“I’m not rich and I believe that that perspective has helped me understand the people in the Jersey 3rd,” Kim said.
Trump, who is rich, won the district in November over Hillary Clinton after promising to “repeal Obamacare” at every campaign stop.
Kim said voters in the 3rd District understandably were frustrated because their own earnings have stagnated as other parts of the economy have experienced huge growth in recent years.
His message to Trump voters? “They got sold a bunch of promises that are not being kept,” he said. “What he told them about repealing Obamacare — what they’re doing is going to make it even worse for the people of the Jersey 3rd.”
Kim is married to Kammy Lai, a lawyer at the Washington, D.C., law firm Shearman and Sterling. They have a son and another child on the way, Kim said.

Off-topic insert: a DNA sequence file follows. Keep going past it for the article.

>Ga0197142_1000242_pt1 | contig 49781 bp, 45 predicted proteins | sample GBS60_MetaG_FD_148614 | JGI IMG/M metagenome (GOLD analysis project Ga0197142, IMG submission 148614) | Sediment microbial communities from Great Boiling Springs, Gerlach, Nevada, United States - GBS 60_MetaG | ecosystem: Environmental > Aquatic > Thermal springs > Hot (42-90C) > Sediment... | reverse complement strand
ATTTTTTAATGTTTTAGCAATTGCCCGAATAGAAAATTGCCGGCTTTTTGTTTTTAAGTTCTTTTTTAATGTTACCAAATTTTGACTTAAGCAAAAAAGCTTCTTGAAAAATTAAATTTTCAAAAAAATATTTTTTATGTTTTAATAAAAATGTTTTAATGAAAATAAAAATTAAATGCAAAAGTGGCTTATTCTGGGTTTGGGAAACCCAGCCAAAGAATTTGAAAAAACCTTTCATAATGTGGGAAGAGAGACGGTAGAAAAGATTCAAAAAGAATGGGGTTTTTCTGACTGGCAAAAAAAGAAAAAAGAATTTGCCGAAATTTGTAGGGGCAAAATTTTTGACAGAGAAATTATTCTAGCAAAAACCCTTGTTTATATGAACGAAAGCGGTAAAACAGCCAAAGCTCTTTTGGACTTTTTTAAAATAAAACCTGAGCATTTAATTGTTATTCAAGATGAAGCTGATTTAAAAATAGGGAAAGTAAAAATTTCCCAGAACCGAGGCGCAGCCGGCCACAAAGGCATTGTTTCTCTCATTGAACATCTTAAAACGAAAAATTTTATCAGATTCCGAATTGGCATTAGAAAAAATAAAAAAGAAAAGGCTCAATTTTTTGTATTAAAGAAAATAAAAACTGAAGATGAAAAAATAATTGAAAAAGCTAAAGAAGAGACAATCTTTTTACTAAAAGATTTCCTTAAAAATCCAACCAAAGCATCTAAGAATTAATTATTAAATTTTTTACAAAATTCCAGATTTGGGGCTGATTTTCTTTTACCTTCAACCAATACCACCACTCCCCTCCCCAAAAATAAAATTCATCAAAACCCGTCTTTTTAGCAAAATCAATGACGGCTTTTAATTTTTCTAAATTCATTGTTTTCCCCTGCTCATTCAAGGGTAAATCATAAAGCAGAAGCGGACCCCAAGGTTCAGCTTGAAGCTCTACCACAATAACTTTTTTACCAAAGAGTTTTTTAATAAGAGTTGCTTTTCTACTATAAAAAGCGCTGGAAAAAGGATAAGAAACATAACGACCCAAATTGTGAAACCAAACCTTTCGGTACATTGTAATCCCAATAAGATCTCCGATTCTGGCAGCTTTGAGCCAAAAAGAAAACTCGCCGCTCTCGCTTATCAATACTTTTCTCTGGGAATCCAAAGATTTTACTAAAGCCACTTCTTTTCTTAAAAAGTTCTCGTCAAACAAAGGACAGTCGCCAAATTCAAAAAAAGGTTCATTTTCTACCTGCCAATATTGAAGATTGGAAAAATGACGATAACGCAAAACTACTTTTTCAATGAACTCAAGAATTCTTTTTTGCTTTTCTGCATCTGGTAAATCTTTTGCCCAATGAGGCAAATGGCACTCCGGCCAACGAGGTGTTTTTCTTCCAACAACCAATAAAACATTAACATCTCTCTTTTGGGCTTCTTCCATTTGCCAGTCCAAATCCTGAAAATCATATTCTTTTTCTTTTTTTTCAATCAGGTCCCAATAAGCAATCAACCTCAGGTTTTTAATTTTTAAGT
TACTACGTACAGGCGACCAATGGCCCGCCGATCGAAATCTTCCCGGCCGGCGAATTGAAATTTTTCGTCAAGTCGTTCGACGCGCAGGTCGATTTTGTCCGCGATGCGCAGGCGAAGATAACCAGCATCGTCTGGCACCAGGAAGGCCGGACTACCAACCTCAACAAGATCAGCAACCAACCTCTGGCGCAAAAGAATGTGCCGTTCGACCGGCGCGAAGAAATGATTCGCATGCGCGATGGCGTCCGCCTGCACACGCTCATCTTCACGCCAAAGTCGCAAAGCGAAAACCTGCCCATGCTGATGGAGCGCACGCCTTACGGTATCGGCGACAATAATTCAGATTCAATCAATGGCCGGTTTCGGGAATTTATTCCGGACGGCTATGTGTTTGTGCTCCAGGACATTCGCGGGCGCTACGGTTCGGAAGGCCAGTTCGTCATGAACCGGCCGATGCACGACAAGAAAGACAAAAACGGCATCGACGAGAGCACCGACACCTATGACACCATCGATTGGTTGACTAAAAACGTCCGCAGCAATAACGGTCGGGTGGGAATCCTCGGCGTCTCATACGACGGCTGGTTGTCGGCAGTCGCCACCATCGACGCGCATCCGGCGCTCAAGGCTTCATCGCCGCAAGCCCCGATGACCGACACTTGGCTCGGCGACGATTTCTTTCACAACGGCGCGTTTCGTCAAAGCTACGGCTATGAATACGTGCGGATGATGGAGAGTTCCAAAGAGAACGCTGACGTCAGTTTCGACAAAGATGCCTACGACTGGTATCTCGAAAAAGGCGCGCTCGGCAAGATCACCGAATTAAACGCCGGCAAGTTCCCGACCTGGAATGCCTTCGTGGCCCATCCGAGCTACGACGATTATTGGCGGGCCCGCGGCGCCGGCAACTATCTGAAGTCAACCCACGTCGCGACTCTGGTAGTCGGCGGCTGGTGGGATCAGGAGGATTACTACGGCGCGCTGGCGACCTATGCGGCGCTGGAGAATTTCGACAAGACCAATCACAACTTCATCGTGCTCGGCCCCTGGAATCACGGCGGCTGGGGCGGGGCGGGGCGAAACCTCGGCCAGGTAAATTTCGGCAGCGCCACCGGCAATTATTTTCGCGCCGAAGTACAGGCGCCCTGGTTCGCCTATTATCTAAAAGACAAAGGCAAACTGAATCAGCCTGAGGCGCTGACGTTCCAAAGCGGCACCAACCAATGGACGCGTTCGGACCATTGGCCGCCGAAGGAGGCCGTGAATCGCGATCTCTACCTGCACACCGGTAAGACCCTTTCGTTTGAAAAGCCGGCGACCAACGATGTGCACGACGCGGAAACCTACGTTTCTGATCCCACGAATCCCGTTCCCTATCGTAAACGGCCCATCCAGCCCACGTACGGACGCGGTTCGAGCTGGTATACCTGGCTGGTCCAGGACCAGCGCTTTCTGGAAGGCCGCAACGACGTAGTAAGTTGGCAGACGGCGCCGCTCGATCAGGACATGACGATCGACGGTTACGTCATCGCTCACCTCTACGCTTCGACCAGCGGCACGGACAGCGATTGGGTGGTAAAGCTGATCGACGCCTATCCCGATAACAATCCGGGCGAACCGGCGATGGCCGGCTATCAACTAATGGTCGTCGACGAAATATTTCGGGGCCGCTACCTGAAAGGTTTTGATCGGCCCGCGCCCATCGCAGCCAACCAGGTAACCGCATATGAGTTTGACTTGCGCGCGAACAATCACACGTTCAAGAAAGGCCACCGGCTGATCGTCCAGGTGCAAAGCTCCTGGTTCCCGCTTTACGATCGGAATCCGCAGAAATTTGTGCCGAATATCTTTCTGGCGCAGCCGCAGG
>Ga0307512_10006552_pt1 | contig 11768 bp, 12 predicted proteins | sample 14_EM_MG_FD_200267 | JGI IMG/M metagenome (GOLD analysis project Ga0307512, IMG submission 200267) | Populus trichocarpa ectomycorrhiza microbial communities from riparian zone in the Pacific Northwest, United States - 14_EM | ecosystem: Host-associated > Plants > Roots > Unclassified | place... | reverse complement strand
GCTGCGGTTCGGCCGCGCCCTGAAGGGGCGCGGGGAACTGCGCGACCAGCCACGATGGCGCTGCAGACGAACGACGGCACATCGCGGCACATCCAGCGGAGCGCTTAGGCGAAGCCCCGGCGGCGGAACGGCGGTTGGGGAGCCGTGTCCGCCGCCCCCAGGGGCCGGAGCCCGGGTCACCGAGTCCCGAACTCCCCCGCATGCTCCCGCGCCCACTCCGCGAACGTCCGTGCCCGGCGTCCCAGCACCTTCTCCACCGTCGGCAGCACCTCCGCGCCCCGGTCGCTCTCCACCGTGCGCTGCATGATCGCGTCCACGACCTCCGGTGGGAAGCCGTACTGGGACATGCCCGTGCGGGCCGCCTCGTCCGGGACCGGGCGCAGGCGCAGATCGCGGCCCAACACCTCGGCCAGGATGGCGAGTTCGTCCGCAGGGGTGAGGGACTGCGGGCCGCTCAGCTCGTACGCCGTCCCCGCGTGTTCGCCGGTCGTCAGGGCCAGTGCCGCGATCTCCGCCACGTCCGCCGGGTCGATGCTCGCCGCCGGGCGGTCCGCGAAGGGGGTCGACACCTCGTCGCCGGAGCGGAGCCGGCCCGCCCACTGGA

Kim is the first Democrat to announce a campaign in the 3rd District, but there may be others. Farther up north, several Democrats are lining up to challenge Rep. Rodney Frelinghuysen (R-11), a 22-year incumbent and the only other New Jersey member of Congress to support the AHCA.
A former Navy helicopter pilot and federal prosecutor, Mikie Sherrill, has jumped into that race as a Democrat. Assemblyman John McKeon (D-Essex) and Passaic County Freeholder John Bartlett have met with the DCCC and may get in that race as well.
In a sign of how seriously Frelinghuysen is taking the midterms, the congressman has hired Mike DuHaime, the political consultant who led Gov. Chris Christie’s campaigns, Politico reported.